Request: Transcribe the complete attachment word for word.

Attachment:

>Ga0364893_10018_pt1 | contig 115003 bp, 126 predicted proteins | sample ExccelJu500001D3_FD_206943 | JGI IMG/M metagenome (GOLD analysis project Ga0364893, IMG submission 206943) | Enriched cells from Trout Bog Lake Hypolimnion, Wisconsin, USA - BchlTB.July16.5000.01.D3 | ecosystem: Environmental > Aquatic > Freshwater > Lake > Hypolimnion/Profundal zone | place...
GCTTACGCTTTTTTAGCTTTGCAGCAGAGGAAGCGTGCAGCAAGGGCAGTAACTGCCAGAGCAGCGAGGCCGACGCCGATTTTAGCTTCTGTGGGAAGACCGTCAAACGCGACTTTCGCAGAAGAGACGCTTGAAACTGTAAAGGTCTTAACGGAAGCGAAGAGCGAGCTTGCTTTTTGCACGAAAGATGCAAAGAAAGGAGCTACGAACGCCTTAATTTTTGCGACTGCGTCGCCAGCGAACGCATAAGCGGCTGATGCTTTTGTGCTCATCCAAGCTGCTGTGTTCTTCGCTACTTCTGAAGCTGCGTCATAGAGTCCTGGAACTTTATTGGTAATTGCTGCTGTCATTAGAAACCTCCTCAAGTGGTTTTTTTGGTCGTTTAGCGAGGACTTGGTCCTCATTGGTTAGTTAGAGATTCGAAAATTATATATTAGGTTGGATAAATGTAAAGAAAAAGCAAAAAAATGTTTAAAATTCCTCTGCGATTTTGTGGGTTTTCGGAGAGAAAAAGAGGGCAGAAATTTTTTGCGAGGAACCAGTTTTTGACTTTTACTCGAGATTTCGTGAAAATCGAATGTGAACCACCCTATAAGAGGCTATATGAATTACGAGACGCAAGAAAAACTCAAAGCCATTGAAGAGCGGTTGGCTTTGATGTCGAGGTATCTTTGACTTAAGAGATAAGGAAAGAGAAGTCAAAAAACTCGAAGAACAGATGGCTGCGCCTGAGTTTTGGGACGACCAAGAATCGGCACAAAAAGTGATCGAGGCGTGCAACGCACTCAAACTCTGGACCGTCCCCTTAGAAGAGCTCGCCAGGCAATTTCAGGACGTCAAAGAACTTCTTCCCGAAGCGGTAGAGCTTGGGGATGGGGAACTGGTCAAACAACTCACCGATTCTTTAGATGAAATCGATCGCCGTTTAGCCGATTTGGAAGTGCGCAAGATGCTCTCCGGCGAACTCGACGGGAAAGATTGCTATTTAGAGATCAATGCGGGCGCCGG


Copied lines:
>Ga0364893_10018_pt1 | contig 115003 bp, 126 predicted proteins | sample ExccelJu500001D3_FD_206943 | JGI IMG/M metagenome (GOLD analysis project Ga0364893, IMG submission 206943) | Enriched cells from Trout Bog Lake Hypolimnion, Wisconsin, USA - BchlTB.July16.5000.01.D3 | ecosystem: Environmental > Aquatic > Freshwater > Lake > Hypolimnion/Profundal zone | place...
GCTTACGCTTTTTTAGCTTTGCAGCAGAGGAAGCGTGCAGCAAGGGCAGTAACTGCCAGAGCAGCGAGGCCGACGCCGATTTTAGCTTCTGTGGGAAGACCGTCAAACGCGACTTTCGCAGAAGAGACGCTTGAAACTGTAAAGGTCTTAACGGAAGCGAAGAGCGAGCTTGCTTTTTGCACGAAAGATGCAAAGAAAGGAGCTACGAACGCCTTAATTTTTGCGACTGCGTCGCCAGCGAACGCATAAGCGGCTGATGCTTTTGTGCTCATCCAAGCTGCTGTGTTCTTCGCTACTTCTGAAGCTGCGTCATAGAGTCCTGGAACTTTATTGGTAATTGCTGCTGTCATTAGAAACCTCCTCAAGTGGTTTTTTTGGTCGTTTAGCGAGGACTTGGTCCTCATTGGTTAGTTAGAGATTCGAAAATTATATATTAGGTTGGATAAATGTAAAGAAAAAGCAAAAAAATGTTTAAAATTCCTCTGCGATTTTGTGGGTTTTCGGAGAGAAAAAGAGGGCAGAAATTTTTTGCGAGGAACCAGTTTTTGACTTTTACTCGAGATTTCGTGAAAATCGAATGTGAACCACCCTATAAGAGGCTATATGAATTACGAGACGCAAGAAAAACTCAAAGCCATTGAAGAGCGGTTGGCTTTGATGTCGAGGTATCTTTGACTTAAGAGATAAGGAAAGAGAAGTCAAAAAACTCGAAGAACAGATGGCTGCGCCTGAGTTTTGGGACGACCAAGAATCGGCACAAAAAGTGATCGAGGCGTGCAACGCACTCAAACTCTGGACCGTCCCCTTAGAAGAGCTCGCCAGGCAATTTCAGGACGTCAAAGAACTTCTTCCCGAAGCGGTAGAGCTTGGGGATGGGGAACTGGTCAAACAACTCACCGATTCTTTAGATGAAATCGATCGCCGTTTAGCCGATTTGGAAGTGCGCAAGATGCTCTCCGGCGAACTCGACGGGAAAGATTGCTATTTAGAGATCAATGCGGGCGCCGG